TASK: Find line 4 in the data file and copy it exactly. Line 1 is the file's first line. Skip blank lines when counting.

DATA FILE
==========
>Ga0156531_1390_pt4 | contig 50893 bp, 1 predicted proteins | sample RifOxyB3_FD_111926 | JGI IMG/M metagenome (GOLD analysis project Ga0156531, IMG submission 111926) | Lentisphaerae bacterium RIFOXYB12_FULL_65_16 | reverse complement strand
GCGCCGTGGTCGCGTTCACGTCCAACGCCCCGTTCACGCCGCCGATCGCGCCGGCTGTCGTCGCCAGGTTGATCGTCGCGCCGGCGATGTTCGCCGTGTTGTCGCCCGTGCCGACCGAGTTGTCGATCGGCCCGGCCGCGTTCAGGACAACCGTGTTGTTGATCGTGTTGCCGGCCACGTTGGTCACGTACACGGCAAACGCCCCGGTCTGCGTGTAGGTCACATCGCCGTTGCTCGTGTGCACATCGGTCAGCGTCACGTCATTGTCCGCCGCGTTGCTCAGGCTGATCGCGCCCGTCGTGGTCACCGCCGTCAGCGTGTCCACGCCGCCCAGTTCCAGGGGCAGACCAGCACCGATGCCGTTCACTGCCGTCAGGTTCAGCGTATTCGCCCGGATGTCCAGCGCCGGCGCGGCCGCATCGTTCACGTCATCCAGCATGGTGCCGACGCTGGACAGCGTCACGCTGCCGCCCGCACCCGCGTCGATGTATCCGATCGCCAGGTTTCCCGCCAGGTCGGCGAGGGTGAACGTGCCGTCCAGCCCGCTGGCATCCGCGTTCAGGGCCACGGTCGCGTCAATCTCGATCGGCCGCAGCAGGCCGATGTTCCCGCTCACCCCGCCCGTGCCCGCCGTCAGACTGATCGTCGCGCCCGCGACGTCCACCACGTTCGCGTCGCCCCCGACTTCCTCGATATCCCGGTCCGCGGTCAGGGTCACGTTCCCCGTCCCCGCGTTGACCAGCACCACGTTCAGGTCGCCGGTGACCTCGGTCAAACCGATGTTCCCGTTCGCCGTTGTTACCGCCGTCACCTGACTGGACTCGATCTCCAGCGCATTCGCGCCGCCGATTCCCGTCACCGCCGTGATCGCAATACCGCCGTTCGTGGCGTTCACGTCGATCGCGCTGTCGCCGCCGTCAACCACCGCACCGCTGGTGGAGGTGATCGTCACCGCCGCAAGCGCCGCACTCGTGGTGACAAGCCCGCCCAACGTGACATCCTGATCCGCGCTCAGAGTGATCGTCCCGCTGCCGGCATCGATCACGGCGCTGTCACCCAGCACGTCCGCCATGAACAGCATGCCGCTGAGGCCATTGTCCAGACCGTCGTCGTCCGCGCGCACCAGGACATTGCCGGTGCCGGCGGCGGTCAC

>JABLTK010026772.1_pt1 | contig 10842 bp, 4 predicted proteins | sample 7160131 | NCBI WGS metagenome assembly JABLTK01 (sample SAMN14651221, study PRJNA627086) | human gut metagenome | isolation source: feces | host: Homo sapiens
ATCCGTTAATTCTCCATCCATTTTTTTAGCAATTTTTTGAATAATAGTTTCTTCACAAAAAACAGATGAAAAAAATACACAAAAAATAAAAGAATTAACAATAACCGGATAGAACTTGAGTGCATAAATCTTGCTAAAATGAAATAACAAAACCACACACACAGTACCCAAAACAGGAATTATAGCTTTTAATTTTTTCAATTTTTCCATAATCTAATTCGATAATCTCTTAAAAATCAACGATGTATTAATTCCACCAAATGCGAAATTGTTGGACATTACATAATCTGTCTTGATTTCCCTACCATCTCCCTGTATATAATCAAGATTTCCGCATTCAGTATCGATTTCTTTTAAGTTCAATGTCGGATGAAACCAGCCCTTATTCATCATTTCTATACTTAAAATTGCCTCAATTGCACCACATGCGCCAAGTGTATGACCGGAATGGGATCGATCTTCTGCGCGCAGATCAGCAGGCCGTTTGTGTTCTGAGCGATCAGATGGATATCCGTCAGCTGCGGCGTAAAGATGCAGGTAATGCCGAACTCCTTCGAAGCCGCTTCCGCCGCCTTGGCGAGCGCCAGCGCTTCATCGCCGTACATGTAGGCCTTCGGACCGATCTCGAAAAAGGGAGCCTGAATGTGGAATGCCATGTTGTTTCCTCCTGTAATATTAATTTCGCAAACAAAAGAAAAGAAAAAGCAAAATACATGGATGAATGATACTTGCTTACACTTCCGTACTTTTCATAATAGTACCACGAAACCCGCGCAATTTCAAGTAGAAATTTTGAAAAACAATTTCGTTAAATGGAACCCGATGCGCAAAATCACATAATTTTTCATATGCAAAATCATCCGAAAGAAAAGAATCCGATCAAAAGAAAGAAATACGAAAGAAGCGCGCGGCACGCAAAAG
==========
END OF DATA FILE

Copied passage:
ATCCGTTAATTCTCCATCCATTTTTTTAGCAATTTTTTGAATAATAGTTTCTTCACAAAAAACAGATGAAAAAAATACACAAAAAATAAAAGAATTAACAATAACCGGATAGAACTTGAGTGCATAAATCTTGCTAAAATGAAATAACAAAACCACACACACAGTACCCAAAACAGGAATTATAGCTTTTAATTTTTTCAATTTTTCCATAATCTAATTCGATAATCTCTTAAAAATCAACGATGTATTAATTCCACCAAATGCGAAATTGTTGGACATTACATAATCTGTCTTGATTTCCCTACCATCTCCCTGTATATAATCAAGATTTCCGCATTCAGTATCGATTTCTTTTAAGTTCAATGTCGGATGAAACCAGCCCTTATTCATCATTTCTATACTTAAAATTGCCTCAATTGCACCACATGCGCCAAGTGTATGACCGGAATGGGATCGATCTTCTGCGCGCAGATCAGCAGGCCGTTTGTGTTCTGAGCGATCAGATGGATATCCGTCAGCTGCGGCGTAAAGATGCAGGTAATGCCGAACTCCTTCGAAGCCGCTTCCGCCGCCTTGGCGAGCGCCAGCGCTTCATCGCCGTACATGTAGGCCTTCGGACCGATCTCGAAAAAGGGAGCCTGAATGTGGAATGCCATGTTGTTTCCTCCTGTAATATTAATTTCGCAAACAAAAGAAAAGAAAAAGCAAAATACATGGATGAATGATACTTGCTTACACTTCCGTACTTTTCATAATAGTACCACGAAACCCGCGCAATTTCAAGTAGAAATTTTGAAAAACAATTTCGTTAAATGGAACCCGATGCGCAAAATCACATAATTTTTCATATGCAAAATCATCCGAAAGAAAAGAATCCGATCAAAAGAAAGAAATACGAAAGAAGCGCGCGGCACGCAAAAG